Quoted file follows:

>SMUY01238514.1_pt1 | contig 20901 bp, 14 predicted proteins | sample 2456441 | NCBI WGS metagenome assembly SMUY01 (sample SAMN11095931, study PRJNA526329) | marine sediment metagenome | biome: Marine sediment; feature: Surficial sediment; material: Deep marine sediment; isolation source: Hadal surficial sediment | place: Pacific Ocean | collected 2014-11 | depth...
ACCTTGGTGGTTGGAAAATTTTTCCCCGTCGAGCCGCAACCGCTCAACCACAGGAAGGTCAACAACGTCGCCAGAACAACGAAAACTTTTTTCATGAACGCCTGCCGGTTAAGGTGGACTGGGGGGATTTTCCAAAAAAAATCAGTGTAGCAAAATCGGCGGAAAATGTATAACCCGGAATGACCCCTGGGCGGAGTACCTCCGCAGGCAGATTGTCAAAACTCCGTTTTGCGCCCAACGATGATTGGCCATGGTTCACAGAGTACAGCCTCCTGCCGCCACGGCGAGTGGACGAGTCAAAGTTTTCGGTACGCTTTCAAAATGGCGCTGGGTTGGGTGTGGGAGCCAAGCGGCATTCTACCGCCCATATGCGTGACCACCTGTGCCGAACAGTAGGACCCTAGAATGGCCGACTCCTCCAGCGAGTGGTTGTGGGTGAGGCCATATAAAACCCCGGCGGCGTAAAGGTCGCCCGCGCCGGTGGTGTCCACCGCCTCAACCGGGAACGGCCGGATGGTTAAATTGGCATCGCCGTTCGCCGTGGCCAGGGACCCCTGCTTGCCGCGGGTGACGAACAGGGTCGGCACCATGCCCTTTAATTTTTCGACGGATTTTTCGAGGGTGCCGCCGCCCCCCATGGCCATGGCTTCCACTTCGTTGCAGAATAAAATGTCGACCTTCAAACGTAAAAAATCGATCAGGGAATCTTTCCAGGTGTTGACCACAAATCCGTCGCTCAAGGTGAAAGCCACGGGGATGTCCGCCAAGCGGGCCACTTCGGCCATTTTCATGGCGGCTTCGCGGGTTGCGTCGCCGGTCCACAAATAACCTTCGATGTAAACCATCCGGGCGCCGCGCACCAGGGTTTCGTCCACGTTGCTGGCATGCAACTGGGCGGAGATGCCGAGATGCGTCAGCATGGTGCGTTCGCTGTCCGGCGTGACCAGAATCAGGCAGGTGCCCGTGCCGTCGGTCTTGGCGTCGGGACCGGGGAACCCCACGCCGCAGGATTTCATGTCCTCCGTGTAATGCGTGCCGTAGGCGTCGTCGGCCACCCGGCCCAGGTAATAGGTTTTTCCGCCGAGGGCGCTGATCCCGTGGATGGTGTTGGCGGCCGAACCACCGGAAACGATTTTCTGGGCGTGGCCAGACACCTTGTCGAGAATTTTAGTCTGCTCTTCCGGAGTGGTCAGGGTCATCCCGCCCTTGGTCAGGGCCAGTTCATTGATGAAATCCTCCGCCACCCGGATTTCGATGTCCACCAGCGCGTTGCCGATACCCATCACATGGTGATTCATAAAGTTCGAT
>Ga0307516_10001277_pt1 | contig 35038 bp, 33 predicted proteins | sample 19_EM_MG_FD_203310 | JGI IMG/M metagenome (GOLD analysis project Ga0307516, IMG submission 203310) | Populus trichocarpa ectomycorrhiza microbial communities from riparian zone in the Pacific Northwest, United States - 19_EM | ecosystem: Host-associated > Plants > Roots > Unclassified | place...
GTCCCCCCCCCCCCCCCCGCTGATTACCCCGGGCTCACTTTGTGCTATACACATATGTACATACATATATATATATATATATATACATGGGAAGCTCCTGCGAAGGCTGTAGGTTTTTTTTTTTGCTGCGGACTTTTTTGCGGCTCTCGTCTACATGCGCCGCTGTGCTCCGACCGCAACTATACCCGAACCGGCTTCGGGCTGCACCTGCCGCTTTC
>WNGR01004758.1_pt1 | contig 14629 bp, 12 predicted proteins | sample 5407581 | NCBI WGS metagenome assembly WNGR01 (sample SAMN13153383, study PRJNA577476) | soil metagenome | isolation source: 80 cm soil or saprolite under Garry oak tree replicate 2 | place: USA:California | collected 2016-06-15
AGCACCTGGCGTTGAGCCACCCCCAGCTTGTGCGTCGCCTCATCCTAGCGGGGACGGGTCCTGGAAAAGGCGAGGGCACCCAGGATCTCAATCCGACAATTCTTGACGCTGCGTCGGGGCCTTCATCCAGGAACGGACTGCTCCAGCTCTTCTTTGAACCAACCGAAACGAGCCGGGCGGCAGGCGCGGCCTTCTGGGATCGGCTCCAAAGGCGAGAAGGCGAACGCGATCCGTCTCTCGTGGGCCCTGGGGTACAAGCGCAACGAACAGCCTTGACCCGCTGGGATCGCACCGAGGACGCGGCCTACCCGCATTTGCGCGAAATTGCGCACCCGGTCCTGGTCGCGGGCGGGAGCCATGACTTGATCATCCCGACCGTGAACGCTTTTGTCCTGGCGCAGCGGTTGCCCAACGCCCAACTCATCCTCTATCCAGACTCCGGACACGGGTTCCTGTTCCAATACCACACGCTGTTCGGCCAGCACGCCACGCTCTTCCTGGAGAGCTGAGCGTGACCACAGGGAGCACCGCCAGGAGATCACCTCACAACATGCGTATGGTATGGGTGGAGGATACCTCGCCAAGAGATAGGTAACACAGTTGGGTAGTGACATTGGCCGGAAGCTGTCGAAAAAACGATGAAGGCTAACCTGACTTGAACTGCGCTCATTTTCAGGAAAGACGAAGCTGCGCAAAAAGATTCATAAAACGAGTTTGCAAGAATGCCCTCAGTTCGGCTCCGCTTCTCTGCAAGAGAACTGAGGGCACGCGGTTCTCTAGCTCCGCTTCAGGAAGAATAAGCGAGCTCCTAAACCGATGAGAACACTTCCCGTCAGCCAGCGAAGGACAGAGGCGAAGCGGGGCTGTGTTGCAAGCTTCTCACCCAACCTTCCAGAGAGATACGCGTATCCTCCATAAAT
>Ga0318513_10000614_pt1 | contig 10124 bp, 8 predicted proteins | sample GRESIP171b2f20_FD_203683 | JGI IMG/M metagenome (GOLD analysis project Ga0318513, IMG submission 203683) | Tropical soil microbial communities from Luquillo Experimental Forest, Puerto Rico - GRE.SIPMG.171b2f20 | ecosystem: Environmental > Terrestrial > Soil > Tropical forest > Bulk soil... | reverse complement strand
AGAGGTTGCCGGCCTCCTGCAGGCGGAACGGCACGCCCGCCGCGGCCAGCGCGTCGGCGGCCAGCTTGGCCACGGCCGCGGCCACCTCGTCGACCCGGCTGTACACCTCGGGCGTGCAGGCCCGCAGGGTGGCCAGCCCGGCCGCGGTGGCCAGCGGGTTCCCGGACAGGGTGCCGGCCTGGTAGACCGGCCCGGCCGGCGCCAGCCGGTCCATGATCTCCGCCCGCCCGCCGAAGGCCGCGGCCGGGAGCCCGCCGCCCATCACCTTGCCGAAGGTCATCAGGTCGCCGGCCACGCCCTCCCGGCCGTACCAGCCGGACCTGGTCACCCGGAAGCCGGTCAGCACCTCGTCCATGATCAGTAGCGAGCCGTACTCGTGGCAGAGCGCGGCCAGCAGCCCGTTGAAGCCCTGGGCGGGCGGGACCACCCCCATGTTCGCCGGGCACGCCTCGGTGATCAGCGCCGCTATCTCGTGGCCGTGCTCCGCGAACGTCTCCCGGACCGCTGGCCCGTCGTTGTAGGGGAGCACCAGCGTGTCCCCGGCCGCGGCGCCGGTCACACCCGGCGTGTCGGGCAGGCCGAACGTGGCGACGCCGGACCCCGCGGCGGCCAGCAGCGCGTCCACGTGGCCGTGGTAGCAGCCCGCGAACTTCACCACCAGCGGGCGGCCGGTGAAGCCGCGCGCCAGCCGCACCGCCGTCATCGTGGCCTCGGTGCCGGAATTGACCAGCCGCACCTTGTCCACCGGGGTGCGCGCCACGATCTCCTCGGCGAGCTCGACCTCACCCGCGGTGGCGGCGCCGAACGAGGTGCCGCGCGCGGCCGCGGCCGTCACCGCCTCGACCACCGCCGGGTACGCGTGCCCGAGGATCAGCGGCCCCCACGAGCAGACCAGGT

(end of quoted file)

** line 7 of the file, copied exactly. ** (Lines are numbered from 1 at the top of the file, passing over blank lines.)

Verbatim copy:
>Ga0318513_10000614_pt1 | contig 10124 bp, 8 predicted proteins | sample GRESIP171b2f20_FD_203683 | JGI IMG/M metagenome (GOLD analysis project Ga0318513, IMG submission 203683) | Tropical soil microbial communities from Luquillo Experimental Forest, Puerto Rico - GRE.SIPMG.171b2f20 | ecosystem: Environmental > Terrestrial > Soil > Tropical forest > Bulk soil... | reverse complement strand